221Fly’s August release, titled “Tabula Rasa,” is a new start for the rock band — one that brings a well-articulated edge to its straightforward, original rock music.
“Tabula rasa is Latin for a blank slate, a fresh start,” says guitarist and vocalist Brien “Skinny” McKinney during a phone interview. “Newborn children are considered tabula rasa, or completely open to experience with no preconceptions.”
Joined in June 2016 by McKinney, the band — McKinney and Roger Bradshaw on guitars and vocals, Brandon Bloomfield on bass, Mark Thomas Johnson on keys and vocals and Dan Weaver on drums — recorded six new songs at Sylvia Massy’s Foundation Soundstage in Ashland, with the help of engineer Mike Broman at the soundboard.
The band’s first pass at the album was finished within a few days, with each musician playing off the others, but it focused mainly on the percussion.
“It’s not an uncommon way to record an album,” McKinney says. “You hang 18 mics on the drum kit, then everyone plays. You’re essentially playing live with each other, but wearing headphones so there’s no sound in the room except for the drums.”
Once the drum line is captured, the guitar and keyboard tracks are thrown out, he says.
“We kept most of Brandon’s bass tracks because he played so cleanly on that first pass — only some slight touch-ups were needed.”
One of Bloomfield’s fluid and dynamic bass lines is evident on “Plastic People,” a song that he penned. Originally sung by Bradshaw, McKinney’s vocals turned out to be a better fit.
McKinney, Bradshaw and Johnson went back into the studio to record multiple guitar, key and vocal tracks. They worked together on and off, depending on their schedules. Johnson used his studio, Bluejay Productions in Jacksonville, to record his vocals and some of the keyboard solos.
McKinney would be inside Massy’s studio all of the time if he could, he says.
“You go in for moral support and to give feedback, but you also want to give some space to whoever is recording at the time. Even though you know your parts and you’ve played them 100 times, the recording process is considerably different. It’s good to have another set of ears with you. A lot of ideas are generated in the studio. It’s an important part of the process.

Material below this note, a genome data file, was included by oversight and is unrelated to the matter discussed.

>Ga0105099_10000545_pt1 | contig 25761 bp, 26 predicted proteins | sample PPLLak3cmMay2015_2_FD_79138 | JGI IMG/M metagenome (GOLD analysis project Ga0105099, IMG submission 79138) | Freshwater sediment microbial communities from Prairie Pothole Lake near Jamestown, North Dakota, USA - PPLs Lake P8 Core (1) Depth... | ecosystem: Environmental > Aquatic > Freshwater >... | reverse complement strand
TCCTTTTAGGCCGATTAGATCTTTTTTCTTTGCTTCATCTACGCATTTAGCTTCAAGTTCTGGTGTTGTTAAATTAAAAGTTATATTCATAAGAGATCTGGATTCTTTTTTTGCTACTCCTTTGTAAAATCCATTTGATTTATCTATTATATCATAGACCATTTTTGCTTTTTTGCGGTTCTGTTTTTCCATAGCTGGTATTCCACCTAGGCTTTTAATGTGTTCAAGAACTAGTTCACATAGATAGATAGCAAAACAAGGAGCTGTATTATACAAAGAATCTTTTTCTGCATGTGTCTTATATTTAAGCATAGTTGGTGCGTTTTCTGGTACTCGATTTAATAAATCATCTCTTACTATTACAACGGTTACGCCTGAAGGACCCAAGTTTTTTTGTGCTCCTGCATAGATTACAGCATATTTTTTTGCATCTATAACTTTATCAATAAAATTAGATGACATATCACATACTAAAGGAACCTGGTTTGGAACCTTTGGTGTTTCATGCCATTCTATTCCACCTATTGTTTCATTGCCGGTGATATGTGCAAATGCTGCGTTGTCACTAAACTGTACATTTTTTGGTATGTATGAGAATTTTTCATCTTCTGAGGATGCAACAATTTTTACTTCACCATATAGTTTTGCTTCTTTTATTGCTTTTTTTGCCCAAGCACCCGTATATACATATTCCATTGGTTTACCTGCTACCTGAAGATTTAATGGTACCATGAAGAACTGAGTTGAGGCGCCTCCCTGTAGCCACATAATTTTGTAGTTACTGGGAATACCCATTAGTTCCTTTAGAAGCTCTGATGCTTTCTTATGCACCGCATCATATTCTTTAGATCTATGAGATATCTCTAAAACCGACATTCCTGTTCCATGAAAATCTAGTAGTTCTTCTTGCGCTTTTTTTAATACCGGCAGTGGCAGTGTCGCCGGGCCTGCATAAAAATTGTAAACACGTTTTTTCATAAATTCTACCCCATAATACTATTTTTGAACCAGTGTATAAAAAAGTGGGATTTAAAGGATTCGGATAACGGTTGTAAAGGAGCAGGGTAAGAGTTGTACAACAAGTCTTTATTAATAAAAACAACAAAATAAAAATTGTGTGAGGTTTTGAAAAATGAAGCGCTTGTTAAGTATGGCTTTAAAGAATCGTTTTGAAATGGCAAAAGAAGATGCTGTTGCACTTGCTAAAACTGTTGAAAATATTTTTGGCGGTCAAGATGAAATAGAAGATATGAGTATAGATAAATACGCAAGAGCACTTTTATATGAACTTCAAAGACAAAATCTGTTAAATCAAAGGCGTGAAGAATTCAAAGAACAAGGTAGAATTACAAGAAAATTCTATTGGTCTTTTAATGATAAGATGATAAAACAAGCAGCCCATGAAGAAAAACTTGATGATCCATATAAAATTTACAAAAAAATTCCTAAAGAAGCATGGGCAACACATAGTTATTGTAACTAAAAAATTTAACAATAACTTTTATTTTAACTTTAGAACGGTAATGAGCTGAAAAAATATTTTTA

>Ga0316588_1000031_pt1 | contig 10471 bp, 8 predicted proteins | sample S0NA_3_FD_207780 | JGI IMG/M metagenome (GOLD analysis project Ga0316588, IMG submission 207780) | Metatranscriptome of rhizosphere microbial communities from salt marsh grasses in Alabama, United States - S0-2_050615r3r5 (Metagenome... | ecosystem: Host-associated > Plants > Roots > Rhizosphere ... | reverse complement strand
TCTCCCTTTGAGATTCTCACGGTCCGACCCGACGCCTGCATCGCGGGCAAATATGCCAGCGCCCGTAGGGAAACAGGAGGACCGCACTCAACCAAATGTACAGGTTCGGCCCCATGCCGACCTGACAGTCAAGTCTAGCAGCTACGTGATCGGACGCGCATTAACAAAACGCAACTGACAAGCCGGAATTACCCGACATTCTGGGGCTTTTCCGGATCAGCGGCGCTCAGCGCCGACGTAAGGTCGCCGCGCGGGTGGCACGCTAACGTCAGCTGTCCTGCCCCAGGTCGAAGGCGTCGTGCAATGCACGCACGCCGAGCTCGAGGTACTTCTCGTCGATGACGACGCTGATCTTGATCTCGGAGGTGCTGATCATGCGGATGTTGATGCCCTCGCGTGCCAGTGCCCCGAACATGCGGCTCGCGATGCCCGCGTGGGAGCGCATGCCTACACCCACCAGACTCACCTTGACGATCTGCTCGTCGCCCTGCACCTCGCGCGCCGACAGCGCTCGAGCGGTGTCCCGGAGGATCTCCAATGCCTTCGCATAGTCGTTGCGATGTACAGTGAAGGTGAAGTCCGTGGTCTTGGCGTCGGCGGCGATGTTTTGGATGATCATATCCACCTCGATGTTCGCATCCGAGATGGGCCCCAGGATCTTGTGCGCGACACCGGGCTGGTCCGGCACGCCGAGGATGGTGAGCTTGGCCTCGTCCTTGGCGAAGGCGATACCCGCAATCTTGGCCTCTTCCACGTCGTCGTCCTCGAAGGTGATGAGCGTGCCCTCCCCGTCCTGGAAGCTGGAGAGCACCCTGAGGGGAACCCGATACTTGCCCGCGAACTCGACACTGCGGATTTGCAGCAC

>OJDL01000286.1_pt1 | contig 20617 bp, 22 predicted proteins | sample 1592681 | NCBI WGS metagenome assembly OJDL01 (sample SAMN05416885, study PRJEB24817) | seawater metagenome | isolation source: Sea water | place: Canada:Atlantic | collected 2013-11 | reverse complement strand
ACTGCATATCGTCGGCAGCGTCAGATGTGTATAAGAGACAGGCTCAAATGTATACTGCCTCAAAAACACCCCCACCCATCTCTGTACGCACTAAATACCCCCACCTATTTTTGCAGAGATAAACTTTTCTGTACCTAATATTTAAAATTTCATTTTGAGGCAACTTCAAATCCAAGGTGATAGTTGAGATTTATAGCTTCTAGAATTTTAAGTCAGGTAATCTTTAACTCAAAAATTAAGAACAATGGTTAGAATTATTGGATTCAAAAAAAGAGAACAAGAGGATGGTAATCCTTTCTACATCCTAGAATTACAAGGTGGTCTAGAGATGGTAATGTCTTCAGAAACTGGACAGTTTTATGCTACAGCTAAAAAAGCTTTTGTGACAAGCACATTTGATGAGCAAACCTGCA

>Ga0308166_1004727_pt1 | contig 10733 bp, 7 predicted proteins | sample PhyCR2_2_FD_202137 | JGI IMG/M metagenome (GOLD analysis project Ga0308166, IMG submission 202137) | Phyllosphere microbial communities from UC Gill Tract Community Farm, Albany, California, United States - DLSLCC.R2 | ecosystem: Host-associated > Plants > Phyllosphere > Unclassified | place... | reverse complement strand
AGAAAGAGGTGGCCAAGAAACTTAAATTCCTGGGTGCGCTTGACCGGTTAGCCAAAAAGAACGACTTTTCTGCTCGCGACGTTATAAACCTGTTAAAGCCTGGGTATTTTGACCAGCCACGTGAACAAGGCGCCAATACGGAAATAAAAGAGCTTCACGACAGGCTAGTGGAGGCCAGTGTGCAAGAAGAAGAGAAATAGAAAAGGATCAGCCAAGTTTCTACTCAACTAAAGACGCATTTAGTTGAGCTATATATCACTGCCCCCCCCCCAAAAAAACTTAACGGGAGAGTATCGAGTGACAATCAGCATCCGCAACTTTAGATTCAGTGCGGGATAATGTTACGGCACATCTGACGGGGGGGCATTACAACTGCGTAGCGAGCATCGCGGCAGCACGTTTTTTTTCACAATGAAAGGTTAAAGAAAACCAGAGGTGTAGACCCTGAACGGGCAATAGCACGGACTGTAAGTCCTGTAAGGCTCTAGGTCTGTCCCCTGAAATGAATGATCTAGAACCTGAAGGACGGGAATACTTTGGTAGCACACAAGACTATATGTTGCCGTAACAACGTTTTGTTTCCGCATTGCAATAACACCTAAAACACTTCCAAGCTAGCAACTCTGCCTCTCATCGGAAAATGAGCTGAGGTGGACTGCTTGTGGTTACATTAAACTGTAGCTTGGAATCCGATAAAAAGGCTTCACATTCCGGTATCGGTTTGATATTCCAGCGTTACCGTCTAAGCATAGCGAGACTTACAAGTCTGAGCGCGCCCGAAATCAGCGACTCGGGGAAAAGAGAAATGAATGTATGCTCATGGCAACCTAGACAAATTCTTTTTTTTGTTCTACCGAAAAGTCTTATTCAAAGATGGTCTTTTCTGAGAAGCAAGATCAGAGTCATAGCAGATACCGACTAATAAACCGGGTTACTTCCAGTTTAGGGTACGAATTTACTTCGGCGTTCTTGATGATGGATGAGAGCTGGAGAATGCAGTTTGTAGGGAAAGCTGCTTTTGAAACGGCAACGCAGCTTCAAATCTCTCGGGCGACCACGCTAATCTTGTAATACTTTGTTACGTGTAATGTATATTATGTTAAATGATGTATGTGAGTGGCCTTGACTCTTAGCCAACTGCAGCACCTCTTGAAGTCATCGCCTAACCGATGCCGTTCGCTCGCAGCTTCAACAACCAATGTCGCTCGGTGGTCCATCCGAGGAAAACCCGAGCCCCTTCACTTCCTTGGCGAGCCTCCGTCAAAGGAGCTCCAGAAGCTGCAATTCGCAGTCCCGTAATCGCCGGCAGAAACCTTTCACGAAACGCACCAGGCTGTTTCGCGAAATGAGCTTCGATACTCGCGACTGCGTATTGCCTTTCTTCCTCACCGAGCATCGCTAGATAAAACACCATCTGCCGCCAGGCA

“Sylvia stopped in a couple of times and gave our work a listen, but pretty much left the recording to Mike,” McKinney adds. “Once all of the parts were recorded, we handed it off to Sylvia and Ivan Handwerk for mixing. Hearing what she did with it makes it feel like she’s the sixth musician in the group.”
Then the work went to Steve Turnidge in Seattle, where it was mastered.
McKinney’s lead guitar riffs are at the forefront of the clean, more organic, instrumentation that ranges through rock and earthier styles with gritty rocker “Waitin’ for the Phone to Ring” and the naughty blues and boogie piano (“Have Some Fun”).
“It’s definitely a merging and melding of styles,” McKinney says. “With ‘Waitin’ for the Phone,’ the song was pretty much written. The guitar you hear on it is what I changed and added. When you come to a song with loose chord structures and the basic rhythmic and melodic structure are good to go, then it’s up to each player. If the chords are G, C and D, you can throw in those chords and get through it, but if you’re playing a riff that encapsulates the song and follows the chord patterns, that’s where you can add a personalized touch.
“I think there’s quality in the lyrics,” he says. “These songs often tell poignant stories, and they’re touching audiences. I like having people come up to me who are affected by the lyrics. That element is often glossed over, a secondary consideration, in music these days.”
McKinney knew of 221Fly in 2012, when Johnson was recording the band’s first album. Johnson also was recording an album by Major Jones — another high-energy band with a broad reach of styles — that McKinney was with at the time. Many years later, McKinney bumped into Johnson at a show at Red Lily Vineyards. He mentioned that 221Fly was looking for a new guitarist, and he thought McKinney would fit the bill.
“That’s when I met Roger and Brandon and went to audition for them,” McKinney says. “Although it wasn’t much of an audition. It was an obvious perfect fit.”
The band conveyed that it wanted to add more of an edge to its rock sound. That is something that McKinney specializes in.
McKinney was just a little kid when his older brother brought home the very first Van Halen album.
“It scared me to death,” he says. “There was David Lee Roth and a flaming drum kit. I heard that and it changed my perception of guitar music. I loved that energy, so I pursued it. My first band was a heavy metal band modeled on Metallica. I’ve always been pulled toward exploration of the guitar in the rock vein.”
Growing up, McKinney’s favorite guitar players were Eddie Van Halen, Tony Iommi of Black Sabbath and guitarists from Iron Maiden, Metallica and Megadeth.
“Joe Satriani really affected me,” he says. “Some people say I play similar to him, which is unbelievably kind because he’s, you know, superior.
“This is the kind of music I love, and I wish more people were doing it,” he says. “We’re trying to play fearless music in Southern Oregon. It’s original music, music that calls to us, not cover material. Being a band that plays entirely original music comes with its set of difficulties, but we’re enjoying some success, or at least I am, from my point of view. This is the most enjoyable experience.”
“Tabula Rasa” is available at walmart.com and at Amazon, Apple Music, Spotify, CD Baby and iTunes.